This article was written in 1975 by Peter Bain’s friend and pupil Angus MacPhee, Inverness, now himself sadly deceased. It is reproduced here by kind permission of Peter’s daughter Mrs Mairi McCulloch who also kindly supplied the photographs. Additional material is inserted in square brackets.
Born in Glasgow but raised on the isle of Skye, Peter Bain was the son of the late John Bain of Portree and Margaret Bain (nee Nicolson) one of the famous Nicolson family of Braes, Skye, who could trace a genealogical relationship to the MacCrimmons of Borreraig. His interest in piping was fostered in his youth in Skye and became professional on his entering an army career, as a boy-piper in 1920. From then on he soldiered and travelled to many parts of the world, constantly furthering his art, learning at the feet of such great men as John MacDonald of Inverness and Pipe-Major William Ross at the Army School and becoming a more and more the polished performer we learned later to admire and appreciate.
[A contemporary report reads: ‘A romance which began at the Empire Exhibition, Glasgow, has culminated in the marriage of Sergeant Peter Balfour Bain, Scots Guards, and Miss Mary Dunlop
Cossar, a daughter of Mr and Mrs JT Cossar, Lambhill, Glasgow. Sergeant Bain, a son of Mr J Bain, Portree, Skye, was piper at the Clachan in the Empire Exhibition, while hisd bride was employed in the Clachan tea room. In a talk with the happy couple before they set off on their honeymoon, I was told that they met for the first time in the course of their duties at the Clachan. ‘I went to the tearoom for meals and in that way met Miss Cossar,’ said the bridegroom, smiling proudly at his wife. ‘We became good friends and that started the romance,’ added the sergeant. ‘We became engaged at the outbreak of war when I had to return to my unit. I joined the Scots Guards as a piper when I was 17 and served 10 years, finishing up in 1937. I was, of course, in the reserve. Before war broke out I was a postman at Morar, Inverness-shire, and in addition to that job taught piping and dancing.’ The bride is 22 and the bridegroom 30.]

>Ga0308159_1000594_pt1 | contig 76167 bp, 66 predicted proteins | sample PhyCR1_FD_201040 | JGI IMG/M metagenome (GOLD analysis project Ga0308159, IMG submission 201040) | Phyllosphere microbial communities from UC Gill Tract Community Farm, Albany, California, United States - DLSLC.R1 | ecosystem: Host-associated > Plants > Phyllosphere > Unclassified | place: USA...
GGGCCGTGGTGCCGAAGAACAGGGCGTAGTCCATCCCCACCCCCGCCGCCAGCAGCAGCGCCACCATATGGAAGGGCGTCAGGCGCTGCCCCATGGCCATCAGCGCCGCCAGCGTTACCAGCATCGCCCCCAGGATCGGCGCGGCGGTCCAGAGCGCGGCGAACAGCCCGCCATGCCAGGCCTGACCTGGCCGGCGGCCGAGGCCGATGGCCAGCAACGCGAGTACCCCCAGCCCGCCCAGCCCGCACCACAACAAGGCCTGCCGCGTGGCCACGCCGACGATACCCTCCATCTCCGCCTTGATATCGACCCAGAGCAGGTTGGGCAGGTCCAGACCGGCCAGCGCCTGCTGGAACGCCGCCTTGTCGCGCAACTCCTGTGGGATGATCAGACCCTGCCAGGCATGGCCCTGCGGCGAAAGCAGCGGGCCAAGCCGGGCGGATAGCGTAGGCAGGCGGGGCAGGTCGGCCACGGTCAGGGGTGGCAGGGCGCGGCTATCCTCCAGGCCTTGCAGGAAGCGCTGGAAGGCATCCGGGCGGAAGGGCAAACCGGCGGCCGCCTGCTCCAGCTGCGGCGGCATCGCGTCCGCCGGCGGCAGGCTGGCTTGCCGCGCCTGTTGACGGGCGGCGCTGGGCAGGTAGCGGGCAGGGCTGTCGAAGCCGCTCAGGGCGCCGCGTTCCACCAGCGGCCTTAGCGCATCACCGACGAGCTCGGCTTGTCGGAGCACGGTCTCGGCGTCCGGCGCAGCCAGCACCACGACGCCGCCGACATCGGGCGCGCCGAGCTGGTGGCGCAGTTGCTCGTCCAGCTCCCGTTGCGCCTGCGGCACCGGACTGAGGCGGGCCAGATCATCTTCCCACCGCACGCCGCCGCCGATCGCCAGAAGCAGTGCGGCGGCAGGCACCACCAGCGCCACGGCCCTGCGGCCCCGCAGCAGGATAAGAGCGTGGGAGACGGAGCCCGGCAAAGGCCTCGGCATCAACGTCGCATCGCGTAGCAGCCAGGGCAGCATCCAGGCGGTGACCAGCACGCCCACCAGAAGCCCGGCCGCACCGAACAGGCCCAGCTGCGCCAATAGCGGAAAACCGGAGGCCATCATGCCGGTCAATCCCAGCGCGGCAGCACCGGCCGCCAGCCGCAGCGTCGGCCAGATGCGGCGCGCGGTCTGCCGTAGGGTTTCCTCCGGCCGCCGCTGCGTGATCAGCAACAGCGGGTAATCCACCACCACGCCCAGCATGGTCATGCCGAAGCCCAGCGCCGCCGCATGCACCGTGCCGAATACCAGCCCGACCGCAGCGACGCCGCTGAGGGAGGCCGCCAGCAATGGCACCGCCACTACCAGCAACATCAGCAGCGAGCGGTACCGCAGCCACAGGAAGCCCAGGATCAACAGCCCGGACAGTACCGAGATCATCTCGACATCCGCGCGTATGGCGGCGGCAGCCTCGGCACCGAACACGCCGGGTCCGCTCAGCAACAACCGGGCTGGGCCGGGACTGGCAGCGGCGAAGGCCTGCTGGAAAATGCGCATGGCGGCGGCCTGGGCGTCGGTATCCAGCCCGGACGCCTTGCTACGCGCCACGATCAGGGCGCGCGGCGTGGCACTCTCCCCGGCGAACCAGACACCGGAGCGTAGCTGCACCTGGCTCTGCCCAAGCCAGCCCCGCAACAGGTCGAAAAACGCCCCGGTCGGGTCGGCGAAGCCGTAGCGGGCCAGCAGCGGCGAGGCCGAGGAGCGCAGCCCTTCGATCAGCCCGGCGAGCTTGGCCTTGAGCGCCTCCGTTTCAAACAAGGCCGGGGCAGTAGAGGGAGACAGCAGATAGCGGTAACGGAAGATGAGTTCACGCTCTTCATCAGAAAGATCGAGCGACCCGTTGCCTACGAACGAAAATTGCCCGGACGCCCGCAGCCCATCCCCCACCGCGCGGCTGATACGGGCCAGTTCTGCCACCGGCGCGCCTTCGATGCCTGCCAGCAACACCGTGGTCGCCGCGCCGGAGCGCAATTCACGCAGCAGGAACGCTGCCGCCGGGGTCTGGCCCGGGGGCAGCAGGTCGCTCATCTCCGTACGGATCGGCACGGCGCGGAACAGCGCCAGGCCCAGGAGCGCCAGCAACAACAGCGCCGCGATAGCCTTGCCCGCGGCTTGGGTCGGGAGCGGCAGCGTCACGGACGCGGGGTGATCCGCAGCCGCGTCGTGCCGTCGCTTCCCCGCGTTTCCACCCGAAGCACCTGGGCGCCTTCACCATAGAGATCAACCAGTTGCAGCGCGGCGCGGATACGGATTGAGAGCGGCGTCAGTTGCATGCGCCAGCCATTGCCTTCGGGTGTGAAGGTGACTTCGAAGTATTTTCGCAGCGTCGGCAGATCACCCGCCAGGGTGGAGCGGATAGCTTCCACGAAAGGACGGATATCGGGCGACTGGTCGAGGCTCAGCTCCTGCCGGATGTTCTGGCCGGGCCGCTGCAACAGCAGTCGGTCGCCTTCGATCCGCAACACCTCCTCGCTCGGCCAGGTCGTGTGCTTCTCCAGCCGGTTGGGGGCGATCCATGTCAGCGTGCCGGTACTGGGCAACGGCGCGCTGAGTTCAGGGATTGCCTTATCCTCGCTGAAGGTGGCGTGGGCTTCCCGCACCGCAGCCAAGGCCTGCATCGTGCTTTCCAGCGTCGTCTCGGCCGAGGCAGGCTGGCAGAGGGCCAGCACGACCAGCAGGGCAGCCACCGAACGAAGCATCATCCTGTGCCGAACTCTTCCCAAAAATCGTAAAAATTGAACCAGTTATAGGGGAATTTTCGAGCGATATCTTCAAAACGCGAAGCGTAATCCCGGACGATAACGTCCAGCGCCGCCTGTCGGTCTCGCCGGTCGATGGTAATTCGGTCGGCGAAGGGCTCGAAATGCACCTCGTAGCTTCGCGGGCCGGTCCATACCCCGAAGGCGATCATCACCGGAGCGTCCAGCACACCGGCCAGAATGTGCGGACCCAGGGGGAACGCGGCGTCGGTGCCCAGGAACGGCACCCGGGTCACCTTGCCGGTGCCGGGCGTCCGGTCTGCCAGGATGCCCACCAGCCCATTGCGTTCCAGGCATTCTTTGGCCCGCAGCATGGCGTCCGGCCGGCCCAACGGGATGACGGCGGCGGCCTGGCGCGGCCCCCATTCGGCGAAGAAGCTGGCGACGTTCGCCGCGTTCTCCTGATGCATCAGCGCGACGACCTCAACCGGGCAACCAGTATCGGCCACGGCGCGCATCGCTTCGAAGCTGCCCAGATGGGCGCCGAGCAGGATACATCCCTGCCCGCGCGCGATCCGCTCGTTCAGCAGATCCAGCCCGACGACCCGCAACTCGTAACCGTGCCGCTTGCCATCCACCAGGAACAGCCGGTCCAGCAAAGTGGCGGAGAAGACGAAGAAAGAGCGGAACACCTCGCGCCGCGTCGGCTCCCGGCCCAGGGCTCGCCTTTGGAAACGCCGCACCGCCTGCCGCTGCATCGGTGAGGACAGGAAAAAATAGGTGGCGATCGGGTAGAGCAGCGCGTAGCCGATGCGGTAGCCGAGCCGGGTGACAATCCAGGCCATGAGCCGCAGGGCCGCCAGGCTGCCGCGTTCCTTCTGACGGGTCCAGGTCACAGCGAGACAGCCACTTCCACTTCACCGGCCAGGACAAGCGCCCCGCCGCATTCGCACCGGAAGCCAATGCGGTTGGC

Many of us, privileged to have been his pupils, will remember with affection his advice and encouragement while we sat with him the front room of his home in Lambhill. Later he returned once more to the site of the Exhibition at Bellahouston to teach many young players over the years at the academy there.[easyrotator]erc_14_1414056032[/easyrotator]Men of his stature in the world of piping are rare today. He was of a quiet, reserved disposition, which shunned the limelight of piping platforms in his latter years, though was a familiar adjudicator at Scottish Pipe Band Association competitions, where he was much thought of for his fairness and impartiality.
Finlayson, instructor at Portree High School. Iain Ruairi was taught by Iain MacFadyen who in turn was a pupil of Peter Bain. In the manner of piping tradition, Peter Bain’s teaching skills have been passed down to his great-grandson.
* Peter Bain had a number of pupils in the Glasgow area many of whom will have memories of him they would like to share. If you are one of them, please email firstname.lastname@example.org. See our Letters pages.